Governors might be in danger of getting too much attention

As a chair of governors I agree with Michael Wilshaw’s commentary that “Governance is an issue that does not always get the attention it merits”. That is certainly true of Ofsted inspections which until recently have only given it token attention. It is also true of the research community who have largely neglected it.

Government too has contributed to that neglect. Apart from a select committee report which was quickly forgotten, there has been no major national review of governance since the Taylor Report of 1977, almost 40 years ago. A radical review is long overdue. Ofsted’s proposed “in-depth and far-reaching” thematic survey is no substitute.

Underlying the commentary is a Manichaean view of governance – pitting, on the right, a “business-led“ model where governors with professional knowledge operate as a board similar to the board of directors of a company against, on the left, a stake-holder model emphasising local democratic responsibility with governors with common sense knowledge drawn from the core of the community served by the school.

Wilshaw clearly favours the former model and cites “five hundred failing governing boards” to back up his case. Whether a similar proportion of “business-led” governing bodies would be considered “failing” is, of course, unknown, since many have only just been reconstituted.

Why this sharp divide? Why either/or? Those of us broadly in favour of the stake-holder model do recognise some of the weaknesses highlighted in the commentary – insufficient challenge, a tendency to be accepting of professionals, inadequate training.

But there are potential weaknesses too in the business model- challenge yes but of an inappropriately limited, “quantitative” kind, a tendency to be too critical of professionals for being self-serving, inadequate understanding of the complexities and dilemmas of teaching and learning.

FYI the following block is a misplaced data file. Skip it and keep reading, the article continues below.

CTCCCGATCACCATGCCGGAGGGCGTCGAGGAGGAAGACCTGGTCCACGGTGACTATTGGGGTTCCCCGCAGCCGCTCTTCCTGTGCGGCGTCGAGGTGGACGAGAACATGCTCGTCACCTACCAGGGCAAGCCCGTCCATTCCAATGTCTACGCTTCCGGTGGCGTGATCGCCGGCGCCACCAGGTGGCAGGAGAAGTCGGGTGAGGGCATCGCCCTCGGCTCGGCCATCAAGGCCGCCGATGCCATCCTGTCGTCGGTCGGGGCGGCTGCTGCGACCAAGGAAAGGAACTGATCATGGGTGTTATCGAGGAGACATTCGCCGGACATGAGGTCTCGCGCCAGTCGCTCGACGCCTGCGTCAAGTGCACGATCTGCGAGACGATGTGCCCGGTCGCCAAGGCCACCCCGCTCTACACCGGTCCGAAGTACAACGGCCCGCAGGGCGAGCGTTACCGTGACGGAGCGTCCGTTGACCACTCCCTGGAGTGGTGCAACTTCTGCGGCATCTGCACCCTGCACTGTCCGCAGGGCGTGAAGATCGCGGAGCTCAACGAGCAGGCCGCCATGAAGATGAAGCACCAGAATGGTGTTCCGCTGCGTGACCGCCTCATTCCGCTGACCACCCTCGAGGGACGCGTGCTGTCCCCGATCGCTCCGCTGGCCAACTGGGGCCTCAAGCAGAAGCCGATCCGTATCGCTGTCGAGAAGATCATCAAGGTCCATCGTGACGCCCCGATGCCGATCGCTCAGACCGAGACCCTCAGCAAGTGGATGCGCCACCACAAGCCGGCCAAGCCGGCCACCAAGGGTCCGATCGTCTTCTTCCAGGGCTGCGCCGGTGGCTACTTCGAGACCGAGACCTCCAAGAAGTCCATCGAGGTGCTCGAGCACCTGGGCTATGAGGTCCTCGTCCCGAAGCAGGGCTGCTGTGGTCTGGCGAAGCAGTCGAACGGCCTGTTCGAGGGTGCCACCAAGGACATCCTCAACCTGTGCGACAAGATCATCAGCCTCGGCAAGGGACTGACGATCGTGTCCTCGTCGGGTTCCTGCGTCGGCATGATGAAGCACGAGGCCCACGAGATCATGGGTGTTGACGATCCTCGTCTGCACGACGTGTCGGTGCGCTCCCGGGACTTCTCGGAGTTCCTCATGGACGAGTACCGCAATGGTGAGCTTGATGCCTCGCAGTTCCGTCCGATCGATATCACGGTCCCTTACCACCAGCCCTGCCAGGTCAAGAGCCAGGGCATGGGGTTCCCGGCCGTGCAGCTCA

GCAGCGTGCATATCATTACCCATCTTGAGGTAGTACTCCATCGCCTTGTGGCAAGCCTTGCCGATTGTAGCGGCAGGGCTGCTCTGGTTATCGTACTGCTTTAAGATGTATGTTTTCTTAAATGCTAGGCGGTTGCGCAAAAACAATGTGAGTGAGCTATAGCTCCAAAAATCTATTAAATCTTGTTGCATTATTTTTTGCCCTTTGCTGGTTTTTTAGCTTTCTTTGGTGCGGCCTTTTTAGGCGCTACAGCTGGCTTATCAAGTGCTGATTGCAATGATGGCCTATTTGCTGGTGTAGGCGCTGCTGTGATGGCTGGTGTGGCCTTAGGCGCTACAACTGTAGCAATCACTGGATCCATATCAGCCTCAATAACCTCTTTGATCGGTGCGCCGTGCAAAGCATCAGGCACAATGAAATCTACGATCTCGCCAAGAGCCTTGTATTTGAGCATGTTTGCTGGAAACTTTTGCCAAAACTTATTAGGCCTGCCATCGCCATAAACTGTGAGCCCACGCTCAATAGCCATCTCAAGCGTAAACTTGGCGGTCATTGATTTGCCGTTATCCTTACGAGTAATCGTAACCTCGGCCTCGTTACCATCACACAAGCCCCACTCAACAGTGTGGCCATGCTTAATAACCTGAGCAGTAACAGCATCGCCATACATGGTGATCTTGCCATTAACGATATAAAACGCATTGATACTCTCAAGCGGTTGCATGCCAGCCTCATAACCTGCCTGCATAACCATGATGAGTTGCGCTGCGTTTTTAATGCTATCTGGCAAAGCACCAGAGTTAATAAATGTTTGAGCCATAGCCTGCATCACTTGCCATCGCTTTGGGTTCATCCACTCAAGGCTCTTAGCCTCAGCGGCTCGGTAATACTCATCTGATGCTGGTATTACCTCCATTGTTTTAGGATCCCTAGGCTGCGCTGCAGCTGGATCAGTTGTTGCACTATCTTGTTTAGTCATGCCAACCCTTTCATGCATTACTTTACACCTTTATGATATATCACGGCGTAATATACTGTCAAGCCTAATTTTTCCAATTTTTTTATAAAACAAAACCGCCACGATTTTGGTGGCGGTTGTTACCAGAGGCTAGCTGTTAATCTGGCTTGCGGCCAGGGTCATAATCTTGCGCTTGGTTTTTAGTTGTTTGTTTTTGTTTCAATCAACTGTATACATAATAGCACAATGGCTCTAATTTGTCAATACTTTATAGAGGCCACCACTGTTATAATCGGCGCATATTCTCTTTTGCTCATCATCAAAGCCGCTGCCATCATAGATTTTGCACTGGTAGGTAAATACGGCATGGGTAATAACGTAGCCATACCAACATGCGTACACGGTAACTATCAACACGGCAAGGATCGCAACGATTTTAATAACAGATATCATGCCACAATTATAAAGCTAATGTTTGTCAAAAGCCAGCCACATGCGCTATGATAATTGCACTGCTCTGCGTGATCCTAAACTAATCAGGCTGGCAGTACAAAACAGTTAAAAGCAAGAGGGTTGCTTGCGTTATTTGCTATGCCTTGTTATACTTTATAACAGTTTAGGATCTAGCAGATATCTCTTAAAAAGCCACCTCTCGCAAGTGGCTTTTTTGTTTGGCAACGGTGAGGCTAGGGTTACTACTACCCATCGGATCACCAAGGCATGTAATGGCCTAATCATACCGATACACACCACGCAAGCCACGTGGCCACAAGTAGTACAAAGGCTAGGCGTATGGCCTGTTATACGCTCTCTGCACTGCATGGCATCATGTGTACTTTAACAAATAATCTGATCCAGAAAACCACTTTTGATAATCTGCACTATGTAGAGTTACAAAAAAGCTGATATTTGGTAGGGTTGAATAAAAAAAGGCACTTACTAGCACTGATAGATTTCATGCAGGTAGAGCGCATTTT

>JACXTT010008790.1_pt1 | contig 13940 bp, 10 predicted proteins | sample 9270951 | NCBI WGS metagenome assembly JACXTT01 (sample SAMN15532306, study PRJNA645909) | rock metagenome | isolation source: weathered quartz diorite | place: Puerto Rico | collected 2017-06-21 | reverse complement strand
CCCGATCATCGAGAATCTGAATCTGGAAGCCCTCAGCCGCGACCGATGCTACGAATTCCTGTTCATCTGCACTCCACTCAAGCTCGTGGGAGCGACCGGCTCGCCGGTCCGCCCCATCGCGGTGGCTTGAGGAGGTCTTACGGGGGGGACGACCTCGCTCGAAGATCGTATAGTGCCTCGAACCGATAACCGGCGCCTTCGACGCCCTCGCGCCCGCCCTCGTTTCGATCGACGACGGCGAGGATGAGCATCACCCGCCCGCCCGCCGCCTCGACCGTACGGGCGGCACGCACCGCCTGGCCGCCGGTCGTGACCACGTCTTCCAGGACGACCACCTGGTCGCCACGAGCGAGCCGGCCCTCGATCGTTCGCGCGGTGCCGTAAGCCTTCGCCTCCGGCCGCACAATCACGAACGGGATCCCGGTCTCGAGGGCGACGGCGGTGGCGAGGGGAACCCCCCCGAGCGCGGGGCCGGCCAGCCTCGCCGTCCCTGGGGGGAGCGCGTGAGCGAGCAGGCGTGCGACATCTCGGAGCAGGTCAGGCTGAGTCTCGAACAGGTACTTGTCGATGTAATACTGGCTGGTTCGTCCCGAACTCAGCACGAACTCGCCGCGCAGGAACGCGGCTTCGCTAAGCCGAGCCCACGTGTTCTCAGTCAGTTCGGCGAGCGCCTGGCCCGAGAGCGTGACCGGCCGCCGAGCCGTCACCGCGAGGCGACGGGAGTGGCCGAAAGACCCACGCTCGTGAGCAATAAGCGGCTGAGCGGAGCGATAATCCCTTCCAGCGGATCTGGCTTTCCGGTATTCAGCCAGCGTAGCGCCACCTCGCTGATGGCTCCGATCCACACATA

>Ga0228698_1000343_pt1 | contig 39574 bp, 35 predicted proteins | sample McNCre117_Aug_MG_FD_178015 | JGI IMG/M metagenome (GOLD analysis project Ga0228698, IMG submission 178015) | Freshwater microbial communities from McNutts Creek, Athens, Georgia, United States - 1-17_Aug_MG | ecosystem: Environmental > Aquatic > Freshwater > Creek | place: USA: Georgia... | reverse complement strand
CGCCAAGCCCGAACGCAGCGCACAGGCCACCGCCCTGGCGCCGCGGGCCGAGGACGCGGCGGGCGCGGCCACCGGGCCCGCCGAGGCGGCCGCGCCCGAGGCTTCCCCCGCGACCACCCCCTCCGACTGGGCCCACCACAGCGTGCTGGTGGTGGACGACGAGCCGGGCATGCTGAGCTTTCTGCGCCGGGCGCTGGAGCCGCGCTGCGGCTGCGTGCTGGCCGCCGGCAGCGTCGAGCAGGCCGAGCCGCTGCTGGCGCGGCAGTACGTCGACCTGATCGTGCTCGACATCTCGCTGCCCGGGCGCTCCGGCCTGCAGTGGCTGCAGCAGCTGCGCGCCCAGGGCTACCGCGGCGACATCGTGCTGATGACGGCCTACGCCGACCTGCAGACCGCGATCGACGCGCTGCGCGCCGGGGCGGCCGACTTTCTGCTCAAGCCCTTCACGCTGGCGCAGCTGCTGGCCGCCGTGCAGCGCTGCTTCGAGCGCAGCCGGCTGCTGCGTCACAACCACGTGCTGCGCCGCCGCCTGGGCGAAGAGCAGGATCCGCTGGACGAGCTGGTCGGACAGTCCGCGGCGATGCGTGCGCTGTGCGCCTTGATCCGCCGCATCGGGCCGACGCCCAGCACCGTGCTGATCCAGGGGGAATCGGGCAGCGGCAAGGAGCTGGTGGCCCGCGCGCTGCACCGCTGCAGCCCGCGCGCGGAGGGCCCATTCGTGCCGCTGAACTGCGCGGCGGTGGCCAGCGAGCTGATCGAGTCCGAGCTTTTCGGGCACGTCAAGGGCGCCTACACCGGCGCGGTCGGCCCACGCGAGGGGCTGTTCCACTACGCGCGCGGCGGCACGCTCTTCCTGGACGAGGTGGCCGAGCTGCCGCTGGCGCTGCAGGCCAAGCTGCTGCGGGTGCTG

I accept that there is a strong case for revamping the stakeholder model by making greater use of co-opted governors with insights gained from outside education such as business, social services, police, health etc but without sacrificing the common-sense and commitment made by local people, especially but not only parents, with a strong interest in their community’s, not the academy trust’s, schools.

I would be more supportive of the commentary if I was convinced of the robustness of the inspection evidence on which it claims to be based. In a previous article I pointed out how governance is but one of very many issues inspectors are supposed to judge and how very limited time they have – both to talk to governors and to review governor documentation.

To inform a publicly available report inspection evidence needs to be credible and to be credible it needs to be collected in sufficient depth (not a meeting of an hour or less) and to be analysed carefully. In my experience that rarely obtains and that’s not primarily down to inspectors’ shortcomings.

But perhaps I’m too complacent? What about that disturbing figure of “500 failing governing boards”? I worry that underlying that statistic is the easy acceptance by too many (though not all) Ofsted inspectors that poor performance data equals poor leadership and management equals poor governance.

I suspect very few of Wilshaw’s “failing boards” are to be found in so-called good or outstanding schools but almost certainly some should be. Very good professional leadership and management can more than compensate for “failing” governance, though the reverse is unlikely to obtain even if the board is packed with governors with what Wilshaw terms “professional knowledge or educational background”.

The points the commentary makes about compulsory training are well made and need acting upon provided that training expertise is readily available and affordable – problematic given the rundown of so many governor services under this and the previous government. I worry, however, about Wilshaw’s advocacy of a two-types of governor- “senior governors” presumably paid (out of whose copious funds?) and junior ones. Yet another hierarchy.

I end by thinking that perhaps governance is an issue that’s now in danger of getting too much attention. It is important but can governance really do much to ensure that “every child receives the best possible education”? As a chair of governors with some educational background I find Wilshaw’s expectations and those of Minister John Nash daunting to say the least. I am left wondering whether the demands they are making on governance need a radical and realistic review to make it possible for ordinary mortals like me to undertake the very necessary oversight of what I continue to believe are, and should be, “our” schools.

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